Head coach Doc Rivers took over the Clippers this summer, and he along with Chris Paul make L.A. one of the biggest favorites out West. Paul re-upped this summer largely because Rivers was taking over, while L.A. addressed some of their glaring needs.
The Clippers are already one of the league’s best defensive teams allowing 94.6 points per game, fourth best in the NBA last year, but really needed to surround Paul and big men Blake Griffin and DeAndre Jordan with more shooters. In a three-team trade, L.A. brought in guards J.J. Redick and Jared Dudley, at the cost of back-up point guard Eric Bledsoe, but signed veteran Darren Collison to a two-year deal to protect Paul.
Kevin Durant and the Thunder, at 17/2, have the best odds to make the Finals for the second time in three seasons, but concerns still surround All-Star point guard Russell Westbrook. The 24-year-old continues to rehab from arthroscopic knee surgery, and though he participated in practice on Monday, Westbrook is still expected to miss another six weeks.
The Thunder let guard Kevin Martin walk, and for the most part remained quiet this summer, placing even more pressure on Durant in the first half of the season.
Despite their robbery of seven-footer Dwight Howard, the Rockets aren’t the biggest favorites at 12/1. That could be due to head coach Kevin McHale still tinkering with his lineup, and center Omer Asik’s unhappiness with Howard’s signing. It should be pointed out that with Asik starting all 82 games last season, the Rockets were 28th in the league in points allowed, and 24th in blocks per game.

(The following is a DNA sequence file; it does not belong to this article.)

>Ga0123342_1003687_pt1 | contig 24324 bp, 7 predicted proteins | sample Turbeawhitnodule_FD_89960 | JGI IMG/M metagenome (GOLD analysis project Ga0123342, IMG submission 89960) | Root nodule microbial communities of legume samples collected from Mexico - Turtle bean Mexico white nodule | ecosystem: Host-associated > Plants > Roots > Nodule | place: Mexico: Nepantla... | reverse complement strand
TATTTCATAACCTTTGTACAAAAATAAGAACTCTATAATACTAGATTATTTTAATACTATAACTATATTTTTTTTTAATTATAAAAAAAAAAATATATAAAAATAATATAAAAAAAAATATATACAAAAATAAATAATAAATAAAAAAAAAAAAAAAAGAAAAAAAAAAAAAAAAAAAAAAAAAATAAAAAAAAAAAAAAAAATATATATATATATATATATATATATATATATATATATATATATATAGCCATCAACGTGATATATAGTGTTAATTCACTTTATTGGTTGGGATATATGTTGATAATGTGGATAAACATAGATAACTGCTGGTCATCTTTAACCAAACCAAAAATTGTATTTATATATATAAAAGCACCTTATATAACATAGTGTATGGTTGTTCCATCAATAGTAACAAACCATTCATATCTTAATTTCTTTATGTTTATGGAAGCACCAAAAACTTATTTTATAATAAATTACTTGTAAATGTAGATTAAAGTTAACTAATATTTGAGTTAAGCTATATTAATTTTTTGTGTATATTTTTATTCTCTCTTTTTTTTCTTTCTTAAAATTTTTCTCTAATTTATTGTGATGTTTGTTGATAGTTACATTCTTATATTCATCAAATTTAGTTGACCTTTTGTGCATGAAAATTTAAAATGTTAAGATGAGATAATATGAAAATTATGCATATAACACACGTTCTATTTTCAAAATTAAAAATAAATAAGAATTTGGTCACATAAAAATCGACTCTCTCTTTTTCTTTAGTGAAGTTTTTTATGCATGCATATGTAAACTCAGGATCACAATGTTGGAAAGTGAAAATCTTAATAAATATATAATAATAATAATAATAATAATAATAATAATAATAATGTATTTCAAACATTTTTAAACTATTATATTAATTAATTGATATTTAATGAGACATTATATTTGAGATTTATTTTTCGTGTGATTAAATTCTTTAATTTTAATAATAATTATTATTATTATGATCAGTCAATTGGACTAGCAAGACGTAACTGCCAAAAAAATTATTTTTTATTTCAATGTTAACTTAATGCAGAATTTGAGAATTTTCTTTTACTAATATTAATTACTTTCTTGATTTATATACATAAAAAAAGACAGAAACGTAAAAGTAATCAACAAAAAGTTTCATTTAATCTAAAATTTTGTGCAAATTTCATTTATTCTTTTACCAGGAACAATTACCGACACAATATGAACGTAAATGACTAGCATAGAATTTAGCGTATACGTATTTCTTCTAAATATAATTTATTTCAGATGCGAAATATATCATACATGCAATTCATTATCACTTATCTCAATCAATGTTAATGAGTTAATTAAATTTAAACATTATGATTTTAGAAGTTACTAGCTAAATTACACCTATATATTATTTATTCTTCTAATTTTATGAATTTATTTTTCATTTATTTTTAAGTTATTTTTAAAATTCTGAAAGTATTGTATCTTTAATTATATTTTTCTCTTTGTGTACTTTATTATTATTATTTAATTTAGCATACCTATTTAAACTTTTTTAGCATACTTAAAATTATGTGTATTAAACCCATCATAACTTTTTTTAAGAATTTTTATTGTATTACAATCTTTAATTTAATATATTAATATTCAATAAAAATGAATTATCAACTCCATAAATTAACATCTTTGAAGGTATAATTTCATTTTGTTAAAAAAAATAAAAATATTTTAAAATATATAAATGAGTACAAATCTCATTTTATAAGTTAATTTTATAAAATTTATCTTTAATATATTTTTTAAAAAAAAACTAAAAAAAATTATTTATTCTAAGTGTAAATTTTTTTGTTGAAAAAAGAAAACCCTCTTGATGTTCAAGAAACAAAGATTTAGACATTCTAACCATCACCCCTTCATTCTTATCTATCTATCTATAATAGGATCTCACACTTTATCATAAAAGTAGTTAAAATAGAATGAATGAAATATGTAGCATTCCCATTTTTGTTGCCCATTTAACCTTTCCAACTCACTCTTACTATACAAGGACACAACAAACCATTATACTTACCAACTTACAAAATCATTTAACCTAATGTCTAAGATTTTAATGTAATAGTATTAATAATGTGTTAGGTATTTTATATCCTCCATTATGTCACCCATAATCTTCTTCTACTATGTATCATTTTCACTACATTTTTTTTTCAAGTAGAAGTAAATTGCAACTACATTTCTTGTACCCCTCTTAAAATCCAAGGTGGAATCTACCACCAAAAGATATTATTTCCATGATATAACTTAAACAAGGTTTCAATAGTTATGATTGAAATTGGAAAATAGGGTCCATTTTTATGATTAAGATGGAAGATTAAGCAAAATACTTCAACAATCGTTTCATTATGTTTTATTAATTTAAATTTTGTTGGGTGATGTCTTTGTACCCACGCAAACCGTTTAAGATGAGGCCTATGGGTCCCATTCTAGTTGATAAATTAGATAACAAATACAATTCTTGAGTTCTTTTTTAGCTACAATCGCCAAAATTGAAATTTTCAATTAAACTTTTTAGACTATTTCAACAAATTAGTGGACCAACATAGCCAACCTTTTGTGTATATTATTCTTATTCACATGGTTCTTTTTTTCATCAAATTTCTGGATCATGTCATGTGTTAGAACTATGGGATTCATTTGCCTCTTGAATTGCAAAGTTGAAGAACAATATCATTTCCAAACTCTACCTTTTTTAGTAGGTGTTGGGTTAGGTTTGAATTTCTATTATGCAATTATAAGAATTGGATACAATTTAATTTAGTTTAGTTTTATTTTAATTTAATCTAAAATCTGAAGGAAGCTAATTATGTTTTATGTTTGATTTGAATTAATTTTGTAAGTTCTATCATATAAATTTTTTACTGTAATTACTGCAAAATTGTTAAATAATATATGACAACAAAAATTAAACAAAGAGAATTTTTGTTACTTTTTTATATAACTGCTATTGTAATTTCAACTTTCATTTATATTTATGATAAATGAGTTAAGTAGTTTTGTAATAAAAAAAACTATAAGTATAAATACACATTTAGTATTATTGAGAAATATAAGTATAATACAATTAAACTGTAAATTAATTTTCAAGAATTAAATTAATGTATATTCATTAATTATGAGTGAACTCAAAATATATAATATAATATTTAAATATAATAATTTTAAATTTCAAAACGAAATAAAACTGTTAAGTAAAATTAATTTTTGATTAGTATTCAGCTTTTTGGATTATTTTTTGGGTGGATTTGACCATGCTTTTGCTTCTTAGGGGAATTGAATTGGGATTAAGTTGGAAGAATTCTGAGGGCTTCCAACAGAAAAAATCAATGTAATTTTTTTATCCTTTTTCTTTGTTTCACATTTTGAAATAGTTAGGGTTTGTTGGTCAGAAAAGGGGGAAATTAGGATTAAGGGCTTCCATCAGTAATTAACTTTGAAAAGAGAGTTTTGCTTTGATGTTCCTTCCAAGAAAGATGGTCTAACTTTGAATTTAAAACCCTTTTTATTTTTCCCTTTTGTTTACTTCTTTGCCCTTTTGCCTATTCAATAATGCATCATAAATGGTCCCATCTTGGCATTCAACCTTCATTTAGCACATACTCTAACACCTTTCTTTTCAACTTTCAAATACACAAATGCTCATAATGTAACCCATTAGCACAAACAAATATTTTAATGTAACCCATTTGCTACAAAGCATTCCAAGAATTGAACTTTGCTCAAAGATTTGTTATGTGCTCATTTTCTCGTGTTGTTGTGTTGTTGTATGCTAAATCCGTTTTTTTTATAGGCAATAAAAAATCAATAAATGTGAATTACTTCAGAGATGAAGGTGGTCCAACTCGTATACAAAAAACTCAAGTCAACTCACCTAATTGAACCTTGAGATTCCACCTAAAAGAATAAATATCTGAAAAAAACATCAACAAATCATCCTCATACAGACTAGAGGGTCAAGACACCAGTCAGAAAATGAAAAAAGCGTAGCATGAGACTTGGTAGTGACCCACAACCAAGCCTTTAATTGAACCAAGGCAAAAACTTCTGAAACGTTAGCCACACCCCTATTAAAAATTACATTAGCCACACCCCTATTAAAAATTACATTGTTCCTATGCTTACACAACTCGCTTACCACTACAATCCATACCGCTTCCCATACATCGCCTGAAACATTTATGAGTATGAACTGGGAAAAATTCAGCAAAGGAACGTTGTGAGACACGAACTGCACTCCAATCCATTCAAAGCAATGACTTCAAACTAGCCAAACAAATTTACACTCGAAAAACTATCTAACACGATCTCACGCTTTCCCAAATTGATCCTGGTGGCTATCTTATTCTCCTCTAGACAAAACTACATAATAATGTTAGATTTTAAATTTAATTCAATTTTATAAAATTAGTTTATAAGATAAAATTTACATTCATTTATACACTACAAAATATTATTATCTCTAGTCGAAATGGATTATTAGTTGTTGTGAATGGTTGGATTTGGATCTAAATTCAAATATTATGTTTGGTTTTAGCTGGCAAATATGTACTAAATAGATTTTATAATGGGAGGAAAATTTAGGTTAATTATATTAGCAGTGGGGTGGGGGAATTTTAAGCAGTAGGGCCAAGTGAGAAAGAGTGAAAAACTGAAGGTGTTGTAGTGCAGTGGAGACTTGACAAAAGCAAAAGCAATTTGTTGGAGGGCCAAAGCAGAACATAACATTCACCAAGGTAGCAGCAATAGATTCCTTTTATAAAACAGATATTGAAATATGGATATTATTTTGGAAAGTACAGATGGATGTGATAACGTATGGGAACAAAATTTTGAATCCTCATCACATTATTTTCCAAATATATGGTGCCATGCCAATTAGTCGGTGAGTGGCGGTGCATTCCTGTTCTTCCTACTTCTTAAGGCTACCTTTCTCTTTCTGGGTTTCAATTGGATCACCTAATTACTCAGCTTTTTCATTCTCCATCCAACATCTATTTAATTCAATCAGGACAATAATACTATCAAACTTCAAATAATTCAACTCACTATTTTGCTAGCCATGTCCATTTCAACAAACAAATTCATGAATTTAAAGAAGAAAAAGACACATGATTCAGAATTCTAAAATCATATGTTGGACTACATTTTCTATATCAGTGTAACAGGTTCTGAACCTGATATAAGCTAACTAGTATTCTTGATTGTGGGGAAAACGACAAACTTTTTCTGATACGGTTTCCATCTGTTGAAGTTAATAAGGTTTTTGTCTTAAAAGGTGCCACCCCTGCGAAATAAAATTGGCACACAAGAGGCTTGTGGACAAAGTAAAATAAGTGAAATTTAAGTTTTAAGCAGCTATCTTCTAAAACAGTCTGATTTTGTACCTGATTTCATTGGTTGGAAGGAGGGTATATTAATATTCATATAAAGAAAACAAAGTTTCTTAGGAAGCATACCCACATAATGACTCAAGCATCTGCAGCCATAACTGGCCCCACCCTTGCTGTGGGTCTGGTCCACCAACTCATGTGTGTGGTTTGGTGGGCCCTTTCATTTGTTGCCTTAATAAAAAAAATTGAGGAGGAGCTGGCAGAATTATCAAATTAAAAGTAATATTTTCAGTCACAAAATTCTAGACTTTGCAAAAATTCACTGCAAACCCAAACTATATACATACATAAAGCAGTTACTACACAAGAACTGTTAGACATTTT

Houston will also need a huge improvement from guard Jeremy Lin, who struggled with his shooting all of last year. James Harden should carry the offense and contend for the scoring title once again.
Then there’s San Antonio coming in at 14/1 with another year of Tim Duncan in the middle. Wear, tear, and age have been the excuses to jump off the Spurs bandwagon before, but time and again they’ve proven everyone wrong. San Antonio re-signed guard Manu Ginobili and center Tiago Splitter in the offseason, while adding pesky shooter Marco Belinelli.
Forward Kawhi Leonard remains the club’s X-factor after his huge showing in the playoffs with 13.5 points, nine rebounds and 39 percent shooting from three.
Some other odds to consider: The New York Knicks are 25/1 shots to win the title and Carmelo Anthony has said he wants to be a free agent in 2014. The Los Angeles Lakers are currently at 40/1, as Kobe Bryant's return is still mired in doubt.
Their odds to win it all are 16/1, yet the Golden State Warriors are listed as 7/1 odds to represent the West. The Warriors are a very young team that played beyond their years in the playoffs last season, and could be poised for another run with guard Stephen Curry running the show. But they will likely need a healthy Andrew Bogut and David Lee to make a real impact in the postseason.
Conference Finals: Miami over Brooklyn
Conference Finals: Clippers over Houston
Finals: Miami over Clippers in 4-2.